For tests that are closely related, it may be convenient to group them together in the same code block under one test name. The tests will operate as one combined group and show up in the report as one aggregate success (if all pass) or one failure (if at least one fails).

However, there are advantages to separating each individual test case into its own code block. You will be able to choose a clear, specific name for this block. The separation isolates each test so you can easily identify exactly which cases are passing and which are failing. For example if you have

STUDENT_TEST("Many tests together"){
    EXPECT(... Test A ...)
    EXPECT(... Test B ...)
    EXPECT(... Test C ...)
}

then if Test B fails, Test C will never run and you won't be able to see the output – you won't know if Test C passed or failed. On the other hand, if you structure your tests like this

STUDENT_TEST("Test A"){
    EXPECT(... Test A ...)
}

STUDENT_TEST("Test B"){
    EXPECT(... Test B ...)
}

STUDENT_TEST("Test C"){
    EXPECT(... Test C ...)
}

then all the tests will run individually, and even if Test B fails, you will still get independent information about Tests A and C. Having this sort of isolated behavior might make debugging any problems you encounter a little bit easier!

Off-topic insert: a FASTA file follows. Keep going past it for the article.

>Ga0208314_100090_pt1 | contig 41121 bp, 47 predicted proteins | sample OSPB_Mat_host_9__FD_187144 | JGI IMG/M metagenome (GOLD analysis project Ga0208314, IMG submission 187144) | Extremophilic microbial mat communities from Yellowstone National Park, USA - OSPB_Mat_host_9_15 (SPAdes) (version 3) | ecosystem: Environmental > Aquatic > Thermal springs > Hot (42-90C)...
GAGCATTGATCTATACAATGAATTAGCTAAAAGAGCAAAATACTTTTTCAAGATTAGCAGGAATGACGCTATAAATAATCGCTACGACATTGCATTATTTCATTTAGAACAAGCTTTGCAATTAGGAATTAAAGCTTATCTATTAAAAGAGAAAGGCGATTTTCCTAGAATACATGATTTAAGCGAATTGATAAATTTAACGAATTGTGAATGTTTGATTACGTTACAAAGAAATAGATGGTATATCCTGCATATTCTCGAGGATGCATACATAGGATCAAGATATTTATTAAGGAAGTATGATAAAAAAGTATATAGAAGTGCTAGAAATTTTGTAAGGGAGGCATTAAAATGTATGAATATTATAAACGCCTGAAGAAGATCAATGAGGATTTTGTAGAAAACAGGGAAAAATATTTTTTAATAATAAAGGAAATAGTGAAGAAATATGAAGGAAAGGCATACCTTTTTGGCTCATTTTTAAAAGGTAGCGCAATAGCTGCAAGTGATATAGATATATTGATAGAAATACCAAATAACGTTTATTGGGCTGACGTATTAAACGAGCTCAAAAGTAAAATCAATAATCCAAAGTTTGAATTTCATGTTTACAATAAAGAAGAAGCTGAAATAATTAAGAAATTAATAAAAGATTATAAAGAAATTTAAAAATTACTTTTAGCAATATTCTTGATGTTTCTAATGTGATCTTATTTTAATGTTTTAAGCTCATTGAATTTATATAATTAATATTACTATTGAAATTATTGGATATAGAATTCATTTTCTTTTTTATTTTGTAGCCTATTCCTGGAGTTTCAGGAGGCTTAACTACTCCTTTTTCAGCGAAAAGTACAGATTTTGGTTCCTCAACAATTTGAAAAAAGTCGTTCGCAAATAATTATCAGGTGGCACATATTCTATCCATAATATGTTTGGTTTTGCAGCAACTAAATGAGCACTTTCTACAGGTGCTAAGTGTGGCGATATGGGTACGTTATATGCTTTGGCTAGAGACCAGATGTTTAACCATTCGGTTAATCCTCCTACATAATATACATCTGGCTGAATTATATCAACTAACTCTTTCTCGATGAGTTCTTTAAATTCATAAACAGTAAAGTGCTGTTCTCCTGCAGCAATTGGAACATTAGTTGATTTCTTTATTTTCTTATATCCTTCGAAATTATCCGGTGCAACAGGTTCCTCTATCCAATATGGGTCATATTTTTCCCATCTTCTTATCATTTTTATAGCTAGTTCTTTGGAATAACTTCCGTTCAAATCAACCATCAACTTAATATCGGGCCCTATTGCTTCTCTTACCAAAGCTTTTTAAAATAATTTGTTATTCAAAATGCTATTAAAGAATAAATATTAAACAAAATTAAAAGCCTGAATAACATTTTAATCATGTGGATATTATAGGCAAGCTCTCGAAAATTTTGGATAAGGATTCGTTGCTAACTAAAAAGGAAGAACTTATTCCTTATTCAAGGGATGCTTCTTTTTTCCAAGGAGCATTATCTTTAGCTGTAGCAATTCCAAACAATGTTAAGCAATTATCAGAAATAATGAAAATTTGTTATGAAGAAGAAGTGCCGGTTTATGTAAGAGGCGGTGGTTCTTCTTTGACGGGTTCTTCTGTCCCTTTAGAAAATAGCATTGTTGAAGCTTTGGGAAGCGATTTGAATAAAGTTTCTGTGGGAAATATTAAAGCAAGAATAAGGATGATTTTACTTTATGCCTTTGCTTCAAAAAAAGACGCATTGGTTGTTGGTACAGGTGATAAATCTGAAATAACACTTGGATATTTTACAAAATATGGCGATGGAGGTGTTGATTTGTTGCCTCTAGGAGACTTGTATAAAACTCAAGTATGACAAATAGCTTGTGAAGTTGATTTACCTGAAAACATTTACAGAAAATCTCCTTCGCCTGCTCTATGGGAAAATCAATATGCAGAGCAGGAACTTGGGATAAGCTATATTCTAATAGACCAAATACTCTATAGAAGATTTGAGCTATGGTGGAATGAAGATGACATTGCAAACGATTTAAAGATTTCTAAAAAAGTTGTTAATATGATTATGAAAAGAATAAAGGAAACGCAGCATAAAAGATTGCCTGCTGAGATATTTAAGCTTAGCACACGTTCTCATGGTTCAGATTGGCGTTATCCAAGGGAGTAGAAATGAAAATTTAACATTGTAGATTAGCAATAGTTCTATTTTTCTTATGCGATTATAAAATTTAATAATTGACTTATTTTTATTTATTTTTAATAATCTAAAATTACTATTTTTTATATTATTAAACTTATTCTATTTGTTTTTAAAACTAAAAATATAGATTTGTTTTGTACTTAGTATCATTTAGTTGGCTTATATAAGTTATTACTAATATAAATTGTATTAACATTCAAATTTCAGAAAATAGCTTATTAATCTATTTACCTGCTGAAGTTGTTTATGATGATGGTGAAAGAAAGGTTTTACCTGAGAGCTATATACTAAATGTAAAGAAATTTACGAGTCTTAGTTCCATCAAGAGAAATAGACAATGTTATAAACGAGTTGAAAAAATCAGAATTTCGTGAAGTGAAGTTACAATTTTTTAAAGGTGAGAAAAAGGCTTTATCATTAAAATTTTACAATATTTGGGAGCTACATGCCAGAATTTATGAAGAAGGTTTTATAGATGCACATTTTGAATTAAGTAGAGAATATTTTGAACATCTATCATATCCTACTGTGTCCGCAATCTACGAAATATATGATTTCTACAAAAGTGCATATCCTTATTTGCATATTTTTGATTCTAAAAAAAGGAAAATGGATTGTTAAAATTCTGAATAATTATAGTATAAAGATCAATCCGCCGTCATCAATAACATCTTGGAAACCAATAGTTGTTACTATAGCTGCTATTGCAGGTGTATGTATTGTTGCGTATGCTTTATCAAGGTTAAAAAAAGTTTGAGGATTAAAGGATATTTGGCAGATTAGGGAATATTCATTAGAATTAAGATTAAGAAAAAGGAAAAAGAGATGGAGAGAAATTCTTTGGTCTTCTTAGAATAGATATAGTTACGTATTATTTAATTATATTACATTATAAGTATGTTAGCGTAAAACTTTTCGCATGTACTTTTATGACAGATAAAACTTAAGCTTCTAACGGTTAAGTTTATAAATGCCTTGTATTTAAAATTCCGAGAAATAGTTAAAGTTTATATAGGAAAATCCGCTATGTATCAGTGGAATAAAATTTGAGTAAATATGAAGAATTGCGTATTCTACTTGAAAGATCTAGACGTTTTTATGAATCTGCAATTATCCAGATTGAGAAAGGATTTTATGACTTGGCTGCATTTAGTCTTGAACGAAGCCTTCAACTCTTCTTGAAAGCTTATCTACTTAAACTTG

What happens if my test case is bogus or malformed?

When testing your code, you should construct each test case so that a correct implementation will pass (receive a "CORRECT"). A test case that been written to "fail" given a correct implementation is considered "bogus". If a test case is bogus, it is usually asking the wrong question.

Suppose you have written an isEven function to determine if a number is even and you wish to test its correctness. You have written the bogus test case below that is designed to fail if the isEven function returns false on a odd input.

STUDENT_TEST("Test isEven() on odd numbers should fail") {
    EXPECT(isEven(3));
}

If you run the above test on a correct implementation of isEven, the test will fail and the result is reported as "INCORRECT". The only way to "pass" this test would be with a broken implementation of isEven. Confirming whether your function is actually correctness becomes very confusing if your test case is bogus.

Instead, you want to ask the question, "Does isEven return true for an even number?" and "Does isEven return false for an odd number?" The tests below are correct ways to test for both true and false results.

STUDENT_TEST("Test isEven() on even number should return true") {
    EXPECT(isEven(8));
}

STUDENT_TEST("Test isEven() on odd number should return false") {
    EXPECT(!isEven(13));
}

Both of these tests will pass for a correct implementation of isEven. In short, make sure to design your tests to pass not fail to demonstrate that your code is working.